Hyperlordosis - Are you Over Arching?
Hyper Lordosis – Are you Over Arching?
Anterior pelvic tilt is the postural position where your butt sticks out more, accentuating the arch on your lower back. So say if you are overarching the lower back doing a back squat or a plank, the odds are high you are over tilting your pelvis forward.
Overtime, this issue can contribute to a disc bulge/slipped disc due to the overloading and pressure on the back part of the disc during overextension of the spine and let's not forget the probability of a hip impingement as well from the jamming of the pelvic and femur together in hip flexion and internal rotation.
We tend to see this problem a lot more often now as we do spend long hours sitting at a desk or in the car which over activates the hip flexors and lengthens the hip extensors; causing a forward pull of the pelvis.
Some of the signs and symptoms of anterior pelvic tilt are:
1.back pain/stiffness especially standing for long periods and/or lying flat on back
3.gut (protruding belly)
4.gluteal muscles (butt muscles)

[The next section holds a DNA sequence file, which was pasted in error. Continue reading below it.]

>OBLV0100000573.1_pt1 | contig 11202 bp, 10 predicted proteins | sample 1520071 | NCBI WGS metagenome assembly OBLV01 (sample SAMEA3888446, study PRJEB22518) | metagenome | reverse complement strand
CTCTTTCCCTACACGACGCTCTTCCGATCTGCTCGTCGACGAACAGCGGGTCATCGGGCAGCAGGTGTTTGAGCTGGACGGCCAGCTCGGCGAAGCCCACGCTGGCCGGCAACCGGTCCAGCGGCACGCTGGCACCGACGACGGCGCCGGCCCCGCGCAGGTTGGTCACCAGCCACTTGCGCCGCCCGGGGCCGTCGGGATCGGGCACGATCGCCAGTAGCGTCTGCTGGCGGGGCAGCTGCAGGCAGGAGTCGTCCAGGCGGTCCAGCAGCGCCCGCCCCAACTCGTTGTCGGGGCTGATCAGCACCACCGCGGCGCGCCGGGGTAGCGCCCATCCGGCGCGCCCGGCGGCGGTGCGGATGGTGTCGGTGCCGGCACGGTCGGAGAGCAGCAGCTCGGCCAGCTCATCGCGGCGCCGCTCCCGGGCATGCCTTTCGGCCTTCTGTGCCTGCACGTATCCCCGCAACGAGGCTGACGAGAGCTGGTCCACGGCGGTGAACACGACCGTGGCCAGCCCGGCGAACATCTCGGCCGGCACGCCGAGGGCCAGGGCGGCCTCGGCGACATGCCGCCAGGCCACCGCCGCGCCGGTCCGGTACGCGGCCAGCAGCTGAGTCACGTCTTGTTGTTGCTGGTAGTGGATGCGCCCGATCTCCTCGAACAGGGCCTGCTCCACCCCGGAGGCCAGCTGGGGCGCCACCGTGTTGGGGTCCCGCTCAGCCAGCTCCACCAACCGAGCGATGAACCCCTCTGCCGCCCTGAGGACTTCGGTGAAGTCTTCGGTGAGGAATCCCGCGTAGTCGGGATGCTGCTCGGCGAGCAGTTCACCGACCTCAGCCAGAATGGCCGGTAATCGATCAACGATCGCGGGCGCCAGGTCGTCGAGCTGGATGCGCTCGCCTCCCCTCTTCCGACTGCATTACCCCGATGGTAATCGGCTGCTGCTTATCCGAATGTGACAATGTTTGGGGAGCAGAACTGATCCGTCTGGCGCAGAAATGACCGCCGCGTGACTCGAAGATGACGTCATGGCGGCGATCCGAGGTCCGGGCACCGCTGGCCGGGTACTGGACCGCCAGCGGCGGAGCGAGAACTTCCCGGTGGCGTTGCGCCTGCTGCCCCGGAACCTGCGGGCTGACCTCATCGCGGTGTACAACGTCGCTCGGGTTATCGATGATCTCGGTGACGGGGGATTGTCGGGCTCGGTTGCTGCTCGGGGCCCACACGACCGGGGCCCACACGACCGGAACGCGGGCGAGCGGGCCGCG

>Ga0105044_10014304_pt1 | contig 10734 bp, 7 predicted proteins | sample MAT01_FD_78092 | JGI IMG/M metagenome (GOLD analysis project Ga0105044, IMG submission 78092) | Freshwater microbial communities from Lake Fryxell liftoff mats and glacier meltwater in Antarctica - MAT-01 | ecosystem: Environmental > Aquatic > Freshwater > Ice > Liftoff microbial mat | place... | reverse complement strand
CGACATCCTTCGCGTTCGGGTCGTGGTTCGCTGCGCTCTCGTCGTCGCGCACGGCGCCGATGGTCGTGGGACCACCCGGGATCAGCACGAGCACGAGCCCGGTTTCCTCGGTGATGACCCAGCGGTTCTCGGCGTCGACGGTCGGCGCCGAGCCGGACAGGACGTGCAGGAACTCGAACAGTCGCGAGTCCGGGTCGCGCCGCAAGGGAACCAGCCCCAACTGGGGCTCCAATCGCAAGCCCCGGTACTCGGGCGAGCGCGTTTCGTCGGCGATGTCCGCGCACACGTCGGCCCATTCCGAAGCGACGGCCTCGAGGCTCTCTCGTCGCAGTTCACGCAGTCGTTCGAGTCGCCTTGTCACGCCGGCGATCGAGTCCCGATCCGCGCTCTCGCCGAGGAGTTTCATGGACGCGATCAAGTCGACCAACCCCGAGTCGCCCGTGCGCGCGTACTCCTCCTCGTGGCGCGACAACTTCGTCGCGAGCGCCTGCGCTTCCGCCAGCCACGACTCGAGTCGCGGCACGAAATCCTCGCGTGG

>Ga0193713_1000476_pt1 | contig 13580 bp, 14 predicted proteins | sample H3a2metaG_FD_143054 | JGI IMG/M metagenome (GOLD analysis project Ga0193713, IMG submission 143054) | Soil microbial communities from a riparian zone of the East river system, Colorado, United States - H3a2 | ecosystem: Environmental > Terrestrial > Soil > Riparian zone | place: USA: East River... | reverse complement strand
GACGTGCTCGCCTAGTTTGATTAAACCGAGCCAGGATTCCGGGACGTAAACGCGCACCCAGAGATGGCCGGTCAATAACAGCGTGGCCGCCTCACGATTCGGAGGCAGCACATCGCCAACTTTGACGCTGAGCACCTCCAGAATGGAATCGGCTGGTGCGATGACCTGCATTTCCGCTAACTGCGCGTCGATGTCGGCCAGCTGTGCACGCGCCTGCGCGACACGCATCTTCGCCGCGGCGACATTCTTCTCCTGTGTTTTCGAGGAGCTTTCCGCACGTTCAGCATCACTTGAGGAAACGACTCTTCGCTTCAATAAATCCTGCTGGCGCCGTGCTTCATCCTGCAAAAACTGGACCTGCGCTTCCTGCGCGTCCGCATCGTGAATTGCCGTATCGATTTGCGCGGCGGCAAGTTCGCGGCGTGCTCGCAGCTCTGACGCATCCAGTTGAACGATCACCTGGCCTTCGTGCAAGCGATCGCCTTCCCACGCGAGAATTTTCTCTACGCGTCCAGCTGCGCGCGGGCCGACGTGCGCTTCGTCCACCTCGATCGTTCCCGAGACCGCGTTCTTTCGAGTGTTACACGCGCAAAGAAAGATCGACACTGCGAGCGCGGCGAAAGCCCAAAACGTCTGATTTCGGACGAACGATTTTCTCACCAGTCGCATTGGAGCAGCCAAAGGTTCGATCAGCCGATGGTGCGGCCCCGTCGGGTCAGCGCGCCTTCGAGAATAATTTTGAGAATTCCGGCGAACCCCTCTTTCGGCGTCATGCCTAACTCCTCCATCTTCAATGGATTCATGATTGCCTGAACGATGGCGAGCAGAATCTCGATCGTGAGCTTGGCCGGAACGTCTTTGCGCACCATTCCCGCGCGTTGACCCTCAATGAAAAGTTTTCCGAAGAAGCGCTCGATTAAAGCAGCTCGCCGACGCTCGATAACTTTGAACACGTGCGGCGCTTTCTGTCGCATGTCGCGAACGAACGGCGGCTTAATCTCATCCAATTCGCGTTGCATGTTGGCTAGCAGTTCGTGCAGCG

5.curve in the lower spine
In order to correct this dysfunction, we have to solve the muscle imbalances around the pelvic area. APT is more a stability issue than a mobility one. That being said though, the mobility side of things still need to be addressed.
Important tight muscles to be stretched to tackle the mobility issues are:
Hip Flexors - https://youtu.be/ut4mGaPvbZk
Erector Spinae - https://youtu.be/P_4yDo-hiHw
Rectus Femoris (The Quad muscles) - https://youtu.be/ei9Gh6RogDg
Do these stretches 10-15 times, hold 10-15 seconds post workout and throughout the day.
As mentioned above, the root of APT is from the lack of muscle stability to hold your spine in a neutral position. Without these muscle controls, the body then tries to lock the joints together for stability instead (therefore the overextension of the lower back in squats when further loaded with a barbell/weights).
When addressing stability, start off by reactivating these few muscles:
Transverse Abdominis (Core stability) – https://youtu.be/T6CaTUBTtUA
Glutes - https://youtu.be/depTc0ME7wk
Pelvic mobility - https://youtu.be/CU7w8zjrzIc
Start with 10-15 reps throughout the day increasing to 30 reps as you progress and have better control.
I highly recommend these reactivation exercises to be done in the mornings to ease off any tension built during sleep the night before and before bedtime to de-load the body after a long stressful day at work.
You may not feel much progress on the first day, but persist for a week or more; a difference in pain intensity and stiffness will definitely be noticeable!
By Iris Tan
B.App.Sc (Chiropractic) M.Clin.Chiropractic.
Memb: CA, Gonstead (Australia)